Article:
Once a blue-collar factory neighborhood, Kensington was especially devastated when deindustrialization swept through the area in the 1950s. (Philadelphia neighborhoods don’t have officially designated boundaries, and the northeast section of the city, including West Kensington, East Kensington, Fairhill, Port Richmond and Olde Richmond, is often referred to as “Kensington.”) As the white population fled for the suburbs, Hispanic and African-American people moved in, and with few investments from the city, the drug market filled the economic vacuum. Houses transformed into drug dens, factories into spaces to shoot up, rail yards into homeless encampments. Most residents, many of them immigrant families who had come to Kensington for a better life, did not have the means to move.
In the early 2000s, Dominican gangs started bringing in Colombian heroin that was not only purer but much cheaper than heroin imported from Asia, which historically predominated. Kensington’s decentralized market kept competition high and prices low. Most corners were run by small, unaffiliated groups of dealers, making the area difficult to police; if a dealer was arrested, there was always someone there to replace him. The Philadelphia prison system has become the largest provider of drug treatment in the city. The police have realized that they can’t arrest the problem away, and they spend many of their calls reviving drug addicts with Narcan, an overdose-reversal spray. The D.E.A. focused on the high-level drug traffickers, not the guys working the streets, but the arrests did little to curb the growing demand.
“They call this the Badlands,” Elvis Campos, 47, said about Kensington. “Good people are held hostage in their homes.” Campos, who moved to the neighborhood 22 years ago, lives on a small, crumbling block next to a demolished crack house. “I didn’t know about the drugs when I came,” he said. “I found the house, and it was cheap.” No one on his block used or sold drugs, he said, and his neighbors worked hard to keep it clean. But dealers were always around their homes trying to sell. “I tell them to leave,” Campos said. “I served in Iraq, and I think that’s why I’m good at telling drug dealers to get off the block.”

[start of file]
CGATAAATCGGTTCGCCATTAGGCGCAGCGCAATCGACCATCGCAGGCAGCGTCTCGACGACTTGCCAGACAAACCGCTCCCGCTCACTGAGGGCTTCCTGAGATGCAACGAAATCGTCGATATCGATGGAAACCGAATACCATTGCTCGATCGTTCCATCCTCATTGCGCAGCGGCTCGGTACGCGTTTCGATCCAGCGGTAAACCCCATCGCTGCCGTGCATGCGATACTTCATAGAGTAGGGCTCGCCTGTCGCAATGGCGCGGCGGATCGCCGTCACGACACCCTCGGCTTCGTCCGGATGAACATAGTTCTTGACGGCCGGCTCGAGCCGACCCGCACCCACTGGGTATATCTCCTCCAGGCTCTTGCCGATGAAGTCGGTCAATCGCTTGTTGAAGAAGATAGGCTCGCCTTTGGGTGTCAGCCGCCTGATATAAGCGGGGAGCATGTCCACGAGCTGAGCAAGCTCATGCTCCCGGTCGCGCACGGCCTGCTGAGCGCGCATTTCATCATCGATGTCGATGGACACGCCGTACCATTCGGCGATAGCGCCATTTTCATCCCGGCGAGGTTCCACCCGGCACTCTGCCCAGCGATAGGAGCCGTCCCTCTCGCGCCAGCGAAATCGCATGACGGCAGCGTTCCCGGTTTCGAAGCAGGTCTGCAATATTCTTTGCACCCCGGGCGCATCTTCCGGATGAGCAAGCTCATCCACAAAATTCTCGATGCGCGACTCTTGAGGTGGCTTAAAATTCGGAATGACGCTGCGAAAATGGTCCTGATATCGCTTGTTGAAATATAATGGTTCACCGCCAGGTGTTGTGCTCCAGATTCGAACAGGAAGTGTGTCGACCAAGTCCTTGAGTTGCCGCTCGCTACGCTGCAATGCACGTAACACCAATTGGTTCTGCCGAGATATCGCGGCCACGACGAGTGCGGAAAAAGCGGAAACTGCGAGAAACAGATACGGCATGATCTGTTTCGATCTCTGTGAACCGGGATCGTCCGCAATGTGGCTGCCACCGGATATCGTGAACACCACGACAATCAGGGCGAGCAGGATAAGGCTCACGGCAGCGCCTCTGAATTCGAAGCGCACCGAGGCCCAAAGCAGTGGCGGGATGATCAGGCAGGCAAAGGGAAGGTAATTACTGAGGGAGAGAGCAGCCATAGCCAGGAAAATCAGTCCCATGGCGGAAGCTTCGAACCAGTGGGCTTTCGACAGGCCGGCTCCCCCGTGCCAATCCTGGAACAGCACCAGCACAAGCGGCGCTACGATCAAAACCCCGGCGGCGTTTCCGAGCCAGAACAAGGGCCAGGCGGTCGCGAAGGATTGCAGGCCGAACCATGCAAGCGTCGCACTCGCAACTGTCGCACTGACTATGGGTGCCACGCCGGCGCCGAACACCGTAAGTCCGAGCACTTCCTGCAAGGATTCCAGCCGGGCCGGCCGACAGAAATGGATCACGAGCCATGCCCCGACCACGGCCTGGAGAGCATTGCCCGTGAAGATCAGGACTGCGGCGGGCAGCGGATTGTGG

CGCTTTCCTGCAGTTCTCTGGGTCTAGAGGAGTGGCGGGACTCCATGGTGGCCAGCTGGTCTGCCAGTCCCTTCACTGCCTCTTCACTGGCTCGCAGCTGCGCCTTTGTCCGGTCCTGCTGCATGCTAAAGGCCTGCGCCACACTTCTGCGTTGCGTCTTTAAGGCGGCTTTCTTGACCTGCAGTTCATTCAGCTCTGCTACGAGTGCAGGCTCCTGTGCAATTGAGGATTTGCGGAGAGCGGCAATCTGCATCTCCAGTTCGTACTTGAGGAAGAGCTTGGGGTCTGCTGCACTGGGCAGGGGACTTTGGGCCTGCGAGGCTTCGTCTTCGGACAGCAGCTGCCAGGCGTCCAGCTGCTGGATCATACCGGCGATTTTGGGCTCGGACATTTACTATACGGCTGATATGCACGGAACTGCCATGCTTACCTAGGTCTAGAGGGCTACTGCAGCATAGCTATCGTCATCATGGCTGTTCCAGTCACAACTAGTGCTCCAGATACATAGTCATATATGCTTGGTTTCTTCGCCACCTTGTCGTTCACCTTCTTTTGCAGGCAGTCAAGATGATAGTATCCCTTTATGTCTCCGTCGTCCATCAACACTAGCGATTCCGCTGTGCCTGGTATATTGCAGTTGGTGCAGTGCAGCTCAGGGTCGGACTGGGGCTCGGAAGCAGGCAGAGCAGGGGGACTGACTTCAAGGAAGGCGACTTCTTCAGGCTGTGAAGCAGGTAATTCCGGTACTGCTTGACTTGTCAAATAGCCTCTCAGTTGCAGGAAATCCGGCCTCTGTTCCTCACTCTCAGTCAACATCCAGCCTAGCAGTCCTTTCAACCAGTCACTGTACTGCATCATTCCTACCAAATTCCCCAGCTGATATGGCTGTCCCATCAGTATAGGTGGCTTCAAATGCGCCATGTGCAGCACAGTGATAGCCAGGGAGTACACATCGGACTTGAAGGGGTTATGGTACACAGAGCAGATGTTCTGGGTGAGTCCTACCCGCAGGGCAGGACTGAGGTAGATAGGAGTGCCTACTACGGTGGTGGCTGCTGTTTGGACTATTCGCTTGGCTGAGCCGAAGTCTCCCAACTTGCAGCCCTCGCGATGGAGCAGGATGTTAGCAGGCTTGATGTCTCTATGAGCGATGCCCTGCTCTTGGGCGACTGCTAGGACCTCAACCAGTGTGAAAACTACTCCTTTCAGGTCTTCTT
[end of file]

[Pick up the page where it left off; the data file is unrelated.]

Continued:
Like Campos, many residents had come to Kensington simply because they couldn’t afford housing anywhere else, and though many expressed empathy for the users, they also wanted them to leave. People cleared needles off their lawns, their front steps and the sidewalks where their children played. Some wouldn’t go anywhere unless they were in a car, but a lot of families were too poor to afford a car. They organized cleanups, lobbied City Council members and state representatives and asked for help from church groups, but the problem seemed insurmountable. The drug market, institutional racism, joblessness and the ravages of the war on drugs in the ’80s left the community struggling. “You see everything here,” one female resident told me. “Overdoses, shootings, killings. We are exposed to trauma every day just living here. It’s constant.”
Dealers fought for territory and intimidated police informants. The area has one of the highest rates of shootings and murders in the city. Less than two-thirds of the residents have a high school diploma, and only a fraction have a bachelor’s degree. Nearly half the residents live below the poverty line. And yet parts of the neighborhood were solidly working-class, and the edges of the neighborhood were gentrifying. “The narrative of the opioid crisis is focused on big-pharma greed,” Zoë Van Orsdol, a public-health specialist, told me, “but in Kensington the reality is far more complicated.”
Early one morning, I found Crystal, 34, a mother of three, going into withdrawal near the intersection of East Somerset Street and Kensington Avenue, the area’s largest drug corner. Car stereos boomed, and the elevated train screeched to a stop. The train doors opened, and buyers spilled onto the walkway, heading down two flights of stairs before dispersing into the streets.